• If the site derives its revenue from advertising, this in turn depends on its audience (number of visitors to the site, how long they stay, where they are from, etc.). If visitors come mostly from SEO (search engine optimisation, so-called "organic" search engine visits), that can be very, very variable. If Google adjusts a knob here or there, you can jump up or down in results, and that can change your figures overnight, by orders or magnitude. This can make a site that generates a few thousand a month suddenly drop down to a few dollars.

    If the audience is based on recurring visitors, then you may have the same issue as above if it's all based on content that needs to be produced (say, a blog).

    If the audience comes from social networks, then an active presence on social networks is needed. Same issue as above. It might be worse if that relied on the social networks presence of the seller, and they don't sell that.

    If the audience comes from paid traffic, then that is usually quite stable, though Google do change their rules from time to time with little warning, and they have no qualms cutting all traffic even to advertisers paying them millions.

So like with any business, there is a risk. It may be because the revenue relies on something very unreliable like SEO. It may be because the seller does not tell you of all the costs (explicit and implicit such as time spent). It may be a ton of other reasons.

Remember that in tech, things can change very quickly. A major player (Apple, Google...) may suddenly make you site/app/whatever obsolete (they integrated the feature for free in one of their products), for instance.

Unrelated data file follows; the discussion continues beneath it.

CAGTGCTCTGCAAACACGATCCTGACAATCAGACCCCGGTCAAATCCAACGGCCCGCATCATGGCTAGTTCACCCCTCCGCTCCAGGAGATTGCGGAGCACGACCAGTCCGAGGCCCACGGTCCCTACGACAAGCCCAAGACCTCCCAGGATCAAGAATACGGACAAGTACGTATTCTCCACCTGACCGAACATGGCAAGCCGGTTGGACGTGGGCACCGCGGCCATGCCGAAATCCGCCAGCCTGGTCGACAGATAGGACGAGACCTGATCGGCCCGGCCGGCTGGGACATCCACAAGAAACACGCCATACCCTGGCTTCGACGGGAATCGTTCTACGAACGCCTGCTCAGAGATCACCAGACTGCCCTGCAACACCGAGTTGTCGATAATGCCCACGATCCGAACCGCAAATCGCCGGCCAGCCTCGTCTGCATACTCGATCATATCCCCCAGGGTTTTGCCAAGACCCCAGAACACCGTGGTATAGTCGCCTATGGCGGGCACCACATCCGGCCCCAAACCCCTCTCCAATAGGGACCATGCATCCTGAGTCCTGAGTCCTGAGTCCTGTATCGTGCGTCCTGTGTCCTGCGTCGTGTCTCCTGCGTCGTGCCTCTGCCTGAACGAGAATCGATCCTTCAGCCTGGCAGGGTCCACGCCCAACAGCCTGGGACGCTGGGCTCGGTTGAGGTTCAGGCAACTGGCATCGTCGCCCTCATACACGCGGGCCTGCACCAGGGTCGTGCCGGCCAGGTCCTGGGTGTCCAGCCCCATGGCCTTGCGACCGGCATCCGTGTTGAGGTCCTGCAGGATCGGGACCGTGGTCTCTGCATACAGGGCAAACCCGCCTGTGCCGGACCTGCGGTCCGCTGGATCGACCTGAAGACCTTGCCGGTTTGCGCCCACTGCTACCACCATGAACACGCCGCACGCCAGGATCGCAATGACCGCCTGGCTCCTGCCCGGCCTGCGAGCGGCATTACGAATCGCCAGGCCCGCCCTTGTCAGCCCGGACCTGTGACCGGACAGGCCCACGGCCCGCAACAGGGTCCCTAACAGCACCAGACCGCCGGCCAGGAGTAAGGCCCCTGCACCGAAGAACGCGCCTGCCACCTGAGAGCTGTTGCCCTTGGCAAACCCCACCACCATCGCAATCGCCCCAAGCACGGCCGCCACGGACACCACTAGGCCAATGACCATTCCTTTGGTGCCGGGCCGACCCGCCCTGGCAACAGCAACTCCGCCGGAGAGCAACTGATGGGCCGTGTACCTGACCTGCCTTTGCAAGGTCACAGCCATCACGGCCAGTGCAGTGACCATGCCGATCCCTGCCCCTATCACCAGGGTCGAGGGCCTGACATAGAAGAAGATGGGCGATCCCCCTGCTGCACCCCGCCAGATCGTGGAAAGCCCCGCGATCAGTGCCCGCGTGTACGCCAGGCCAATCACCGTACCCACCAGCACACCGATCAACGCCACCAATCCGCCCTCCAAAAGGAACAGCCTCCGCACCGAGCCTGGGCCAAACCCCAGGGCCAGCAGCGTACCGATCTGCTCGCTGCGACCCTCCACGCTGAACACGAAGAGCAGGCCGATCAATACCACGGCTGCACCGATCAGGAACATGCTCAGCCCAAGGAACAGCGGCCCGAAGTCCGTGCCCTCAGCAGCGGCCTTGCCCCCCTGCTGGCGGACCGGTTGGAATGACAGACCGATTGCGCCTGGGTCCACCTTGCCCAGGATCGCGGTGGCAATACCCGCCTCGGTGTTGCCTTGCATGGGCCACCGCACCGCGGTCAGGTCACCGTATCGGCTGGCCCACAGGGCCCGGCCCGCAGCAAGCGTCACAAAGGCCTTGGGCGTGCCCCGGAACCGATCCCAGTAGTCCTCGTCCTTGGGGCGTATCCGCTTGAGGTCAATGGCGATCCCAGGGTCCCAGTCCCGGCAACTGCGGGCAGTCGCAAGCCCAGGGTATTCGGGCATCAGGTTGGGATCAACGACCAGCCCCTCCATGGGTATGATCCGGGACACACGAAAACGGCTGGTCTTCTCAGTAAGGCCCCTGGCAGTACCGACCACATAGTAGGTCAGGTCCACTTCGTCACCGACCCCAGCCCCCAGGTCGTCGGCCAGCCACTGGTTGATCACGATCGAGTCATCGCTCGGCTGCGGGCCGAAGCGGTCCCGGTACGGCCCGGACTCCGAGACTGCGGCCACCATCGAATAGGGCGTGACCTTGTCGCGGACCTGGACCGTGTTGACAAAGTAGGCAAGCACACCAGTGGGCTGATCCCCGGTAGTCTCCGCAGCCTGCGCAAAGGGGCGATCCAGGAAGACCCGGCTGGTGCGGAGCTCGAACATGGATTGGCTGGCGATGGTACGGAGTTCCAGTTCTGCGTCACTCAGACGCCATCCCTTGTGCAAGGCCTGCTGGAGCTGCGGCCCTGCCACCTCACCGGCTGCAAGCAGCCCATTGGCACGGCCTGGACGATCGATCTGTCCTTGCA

Usually, the multiplier will be quite dependent on the reliability of the business. Someone selling a business with a proven, stable, and durable revenue stream will sell for a lot more than someone selling a business which can go belly-up overnight. Or at least the buyer should apply those rules!


My website is making 500.000$ a month and I want to ramp up the game and ill do it by buying a website with the keyword in URL, with traffic, relevance, and authority in a niche. Ill 301 it and drop a kitchen sink spam on it and gain 10.000$ increased in monthly revenue on my own site from the juice passed. If you don't know how to do domain analysis you cant assess the value of a given domain. The skillset needed is called Search Engine Optimization aka SEO. Websites are always a good investment, for an SEO expert.

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    Not sure how this aims to answer why the rate of return for website investments is high. Could you add more on that and how the domain analysis plays into risks/revenue? – perennial_noob Nov 3 '20 at 21:58